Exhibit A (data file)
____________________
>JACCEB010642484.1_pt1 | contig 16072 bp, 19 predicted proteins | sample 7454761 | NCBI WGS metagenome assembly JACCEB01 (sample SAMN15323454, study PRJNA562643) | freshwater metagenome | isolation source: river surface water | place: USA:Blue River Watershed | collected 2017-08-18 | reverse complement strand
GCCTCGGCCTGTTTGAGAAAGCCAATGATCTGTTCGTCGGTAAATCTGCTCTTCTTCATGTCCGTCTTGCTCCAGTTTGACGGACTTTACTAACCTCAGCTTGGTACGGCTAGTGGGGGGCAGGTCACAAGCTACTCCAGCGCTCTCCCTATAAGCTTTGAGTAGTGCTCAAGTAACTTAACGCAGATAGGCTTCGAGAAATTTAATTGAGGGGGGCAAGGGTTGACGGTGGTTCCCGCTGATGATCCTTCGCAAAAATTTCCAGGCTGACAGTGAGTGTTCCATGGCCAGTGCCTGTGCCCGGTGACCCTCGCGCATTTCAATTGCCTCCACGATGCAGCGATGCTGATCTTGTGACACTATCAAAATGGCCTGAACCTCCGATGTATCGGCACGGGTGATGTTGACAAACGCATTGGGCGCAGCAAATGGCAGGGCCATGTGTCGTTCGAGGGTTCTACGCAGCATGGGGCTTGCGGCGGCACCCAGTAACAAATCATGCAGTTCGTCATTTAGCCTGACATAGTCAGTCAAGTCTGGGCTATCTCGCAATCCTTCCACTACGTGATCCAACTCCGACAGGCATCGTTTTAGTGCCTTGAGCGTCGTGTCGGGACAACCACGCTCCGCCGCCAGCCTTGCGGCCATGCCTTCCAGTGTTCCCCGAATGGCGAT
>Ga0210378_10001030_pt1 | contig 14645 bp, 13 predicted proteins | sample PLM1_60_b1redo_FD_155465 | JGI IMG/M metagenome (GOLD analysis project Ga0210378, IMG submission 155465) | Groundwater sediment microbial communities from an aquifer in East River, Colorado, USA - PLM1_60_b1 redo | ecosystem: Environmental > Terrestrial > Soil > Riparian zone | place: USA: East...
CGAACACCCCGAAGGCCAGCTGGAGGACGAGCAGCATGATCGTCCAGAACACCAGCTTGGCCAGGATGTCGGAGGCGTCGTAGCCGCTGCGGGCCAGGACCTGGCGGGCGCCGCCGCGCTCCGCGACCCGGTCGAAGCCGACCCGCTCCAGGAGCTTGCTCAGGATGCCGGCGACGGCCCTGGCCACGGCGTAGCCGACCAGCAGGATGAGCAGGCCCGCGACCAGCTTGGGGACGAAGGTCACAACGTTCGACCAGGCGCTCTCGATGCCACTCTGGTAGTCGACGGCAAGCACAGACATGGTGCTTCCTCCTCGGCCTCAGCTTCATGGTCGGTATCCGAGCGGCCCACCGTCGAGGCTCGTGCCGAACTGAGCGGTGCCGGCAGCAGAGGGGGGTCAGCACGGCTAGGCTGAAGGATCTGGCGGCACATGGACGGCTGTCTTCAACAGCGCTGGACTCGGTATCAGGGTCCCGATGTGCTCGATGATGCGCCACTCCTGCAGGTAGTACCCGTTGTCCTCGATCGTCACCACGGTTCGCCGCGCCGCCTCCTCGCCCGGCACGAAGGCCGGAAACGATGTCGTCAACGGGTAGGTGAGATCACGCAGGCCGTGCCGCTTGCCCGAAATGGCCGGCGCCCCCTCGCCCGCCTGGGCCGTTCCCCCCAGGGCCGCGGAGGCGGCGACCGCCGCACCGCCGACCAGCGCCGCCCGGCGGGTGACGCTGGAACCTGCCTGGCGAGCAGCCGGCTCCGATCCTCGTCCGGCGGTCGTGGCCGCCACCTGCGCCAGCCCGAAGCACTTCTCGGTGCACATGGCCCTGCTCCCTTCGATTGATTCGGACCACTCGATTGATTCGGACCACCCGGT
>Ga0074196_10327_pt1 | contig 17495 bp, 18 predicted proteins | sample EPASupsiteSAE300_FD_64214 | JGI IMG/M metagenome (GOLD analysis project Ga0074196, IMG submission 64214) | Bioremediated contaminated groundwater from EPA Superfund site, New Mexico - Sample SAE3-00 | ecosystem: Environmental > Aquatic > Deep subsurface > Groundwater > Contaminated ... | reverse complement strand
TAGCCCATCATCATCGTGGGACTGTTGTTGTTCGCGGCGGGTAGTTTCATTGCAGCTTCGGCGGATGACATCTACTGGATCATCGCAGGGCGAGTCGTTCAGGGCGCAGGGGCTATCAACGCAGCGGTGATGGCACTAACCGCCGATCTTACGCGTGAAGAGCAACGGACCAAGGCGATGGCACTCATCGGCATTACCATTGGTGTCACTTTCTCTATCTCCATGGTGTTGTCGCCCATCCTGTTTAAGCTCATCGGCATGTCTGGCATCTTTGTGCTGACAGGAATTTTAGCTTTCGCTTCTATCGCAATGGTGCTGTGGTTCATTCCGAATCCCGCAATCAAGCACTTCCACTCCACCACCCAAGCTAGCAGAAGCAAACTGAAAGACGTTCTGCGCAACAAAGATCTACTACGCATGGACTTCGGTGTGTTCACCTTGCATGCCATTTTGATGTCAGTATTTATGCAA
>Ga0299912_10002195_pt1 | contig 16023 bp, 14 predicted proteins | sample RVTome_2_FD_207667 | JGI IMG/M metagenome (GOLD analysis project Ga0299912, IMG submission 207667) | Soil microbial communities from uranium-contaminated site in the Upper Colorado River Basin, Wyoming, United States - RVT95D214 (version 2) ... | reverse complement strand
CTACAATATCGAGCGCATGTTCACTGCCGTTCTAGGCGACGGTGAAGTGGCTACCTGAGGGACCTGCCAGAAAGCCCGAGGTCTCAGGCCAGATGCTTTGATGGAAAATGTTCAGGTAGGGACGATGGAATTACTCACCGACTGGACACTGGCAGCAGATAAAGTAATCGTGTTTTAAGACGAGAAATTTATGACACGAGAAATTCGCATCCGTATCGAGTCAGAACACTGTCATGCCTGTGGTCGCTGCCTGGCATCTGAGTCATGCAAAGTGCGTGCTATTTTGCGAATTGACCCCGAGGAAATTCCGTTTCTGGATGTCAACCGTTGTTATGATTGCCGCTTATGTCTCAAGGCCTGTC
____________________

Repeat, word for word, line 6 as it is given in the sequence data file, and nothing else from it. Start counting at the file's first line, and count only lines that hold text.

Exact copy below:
TAGCCCATCATCATCGTGGGACTGTTGTTGTTCGCGGCGGGTAGTTTCATTGCAGCTTCGGCGGATGACATCTACTGGATCATCGCAGGGCGAGTCGTTCAGGGCGCAGGGGCTATCAACGCAGCGGTGATGGCACTAACCGCCGATCTTACGCGTGAAGAGCAACGGACCAAGGCGATGGCACTCATCGGCATTACCATTGGTGTCACTTTCTCTATCTCCATGGTGTTGTCGCCCATCCTGTTTAAGCTCATCGGCATGTCTGGCATCTTTGTGCTGACAGGAATTTTAGCTTTCGCTTCTATCGCAATGGTGCTGTGGTTCATTCCGAATCCCGCAATCAAGCACTTCCACTCCACCACCCAAGCTAGCAGAAGCAAACTGAAAGACGTTCTGCGCAACAAAGATCTACTACGCATGGACTTCGGTGTGTTCACCTTGCATGCCATTTTGATGTCAGTATTTATGCAA